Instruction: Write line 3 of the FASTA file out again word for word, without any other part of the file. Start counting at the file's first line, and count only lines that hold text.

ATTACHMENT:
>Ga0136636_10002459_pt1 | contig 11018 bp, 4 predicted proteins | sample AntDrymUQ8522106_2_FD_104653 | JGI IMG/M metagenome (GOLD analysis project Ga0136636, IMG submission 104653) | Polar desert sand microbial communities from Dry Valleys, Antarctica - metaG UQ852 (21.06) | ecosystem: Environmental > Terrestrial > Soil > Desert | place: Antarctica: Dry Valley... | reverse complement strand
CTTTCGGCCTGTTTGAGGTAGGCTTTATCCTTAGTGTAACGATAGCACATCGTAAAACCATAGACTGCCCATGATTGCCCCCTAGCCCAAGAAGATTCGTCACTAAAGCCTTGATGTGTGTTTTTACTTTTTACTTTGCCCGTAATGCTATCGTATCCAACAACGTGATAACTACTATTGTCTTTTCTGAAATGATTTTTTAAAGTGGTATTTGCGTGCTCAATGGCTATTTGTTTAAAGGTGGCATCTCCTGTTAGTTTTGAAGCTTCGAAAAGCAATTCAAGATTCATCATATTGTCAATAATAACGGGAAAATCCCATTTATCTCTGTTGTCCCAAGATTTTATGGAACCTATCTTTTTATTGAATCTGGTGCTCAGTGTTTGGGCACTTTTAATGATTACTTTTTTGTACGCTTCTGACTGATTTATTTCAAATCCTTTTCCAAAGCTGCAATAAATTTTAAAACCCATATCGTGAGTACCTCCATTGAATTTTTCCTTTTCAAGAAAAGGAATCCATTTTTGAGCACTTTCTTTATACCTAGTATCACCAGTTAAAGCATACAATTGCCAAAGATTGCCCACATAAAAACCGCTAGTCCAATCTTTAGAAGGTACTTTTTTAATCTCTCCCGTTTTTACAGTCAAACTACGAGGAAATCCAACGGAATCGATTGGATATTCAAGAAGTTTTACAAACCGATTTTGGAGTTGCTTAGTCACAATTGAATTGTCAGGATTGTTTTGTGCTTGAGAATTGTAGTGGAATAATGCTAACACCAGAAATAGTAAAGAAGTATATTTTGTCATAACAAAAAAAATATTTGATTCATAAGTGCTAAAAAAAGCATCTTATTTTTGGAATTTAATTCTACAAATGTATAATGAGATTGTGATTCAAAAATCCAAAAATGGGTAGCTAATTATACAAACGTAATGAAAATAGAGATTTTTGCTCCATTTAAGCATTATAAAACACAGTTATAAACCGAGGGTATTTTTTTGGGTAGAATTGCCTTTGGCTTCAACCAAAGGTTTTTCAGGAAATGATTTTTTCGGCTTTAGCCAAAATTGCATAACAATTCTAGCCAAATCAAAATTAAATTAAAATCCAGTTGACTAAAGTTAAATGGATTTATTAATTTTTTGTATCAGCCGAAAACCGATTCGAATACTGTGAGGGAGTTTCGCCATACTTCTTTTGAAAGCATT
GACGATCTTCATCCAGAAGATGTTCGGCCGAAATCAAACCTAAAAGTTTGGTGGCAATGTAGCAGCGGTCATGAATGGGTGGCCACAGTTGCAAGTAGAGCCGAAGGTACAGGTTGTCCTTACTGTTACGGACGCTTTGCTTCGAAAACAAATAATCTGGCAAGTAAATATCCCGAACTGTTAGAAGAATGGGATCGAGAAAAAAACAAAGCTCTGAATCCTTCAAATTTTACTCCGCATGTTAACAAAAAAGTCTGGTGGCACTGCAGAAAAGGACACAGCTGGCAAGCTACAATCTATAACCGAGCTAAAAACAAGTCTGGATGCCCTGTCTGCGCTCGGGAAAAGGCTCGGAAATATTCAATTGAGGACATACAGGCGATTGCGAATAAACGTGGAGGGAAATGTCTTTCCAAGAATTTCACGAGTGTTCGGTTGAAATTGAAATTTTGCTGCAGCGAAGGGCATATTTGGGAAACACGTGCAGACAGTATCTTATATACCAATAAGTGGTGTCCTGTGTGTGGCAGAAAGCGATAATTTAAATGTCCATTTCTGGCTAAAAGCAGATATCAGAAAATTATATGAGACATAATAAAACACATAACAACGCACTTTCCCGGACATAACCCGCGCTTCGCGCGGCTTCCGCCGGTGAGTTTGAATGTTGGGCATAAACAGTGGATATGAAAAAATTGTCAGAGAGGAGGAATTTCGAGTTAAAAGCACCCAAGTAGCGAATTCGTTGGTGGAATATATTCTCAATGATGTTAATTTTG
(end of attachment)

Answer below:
GACGATCTTCATCCAGAAGATGTTCGGCCGAAATCAAACCTAAAAGTTTGGTGGCAATGTAGCAGCGGTCATGAATGGGTGGCCACAGTTGCAAGTAGAGCCGAAGGTACAGGTTGTCCTTACTGTTACGGACGCTTTGCTTCGAAAACAAATAATCTGGCAAGTAAATATCCCGAACTGTTAGAAGAATGGGATCGAGAAAAAAACAAAGCTCTGAATCCTTCAAATTTTACTCCGCATGTTAACAAAAAAGTCTGGTGGCACTGCAGAAAAGGACACAGCTGGCAAGCTACAATCTATAACCGAGCTAAAAACAAGTCTGGATGCCCTGTCTGCGCTCGGGAAAAGGCTCGGAAATATTCAATTGAGGACATACAGGCGATTGCGAATAAACGTGGAGGGAAATGTCTTTCCAAGAATTTCACGAGTGTTCGGTTGAAATTGAAATTTTGCTGCAGCGAAGGGCATATTTGGGAAACACGTGCAGACAGTATCTTATATACCAATAAGTGGTGTCCTGTGTGTGGCAGAAAGCGATAATTTAAATGTCCATTTCTGGCTAAAAGCAGATATCAGAAAATTATATGAGACATAATAAAACACATAACAACGCACTTTCCCGGACATAACCCGCGCTTCGCGCGGCTTCCGCCGGTGAGTTTGAATGTTGGGCATAAACAGTGGATATGAAAAAATTGTCAGAGAGGAGGAATTTCGAGTTAAAAGCACCCAAGTAGCGAATTCGTTGGTGGAATATATTCTCAATGATGTTAATTTTG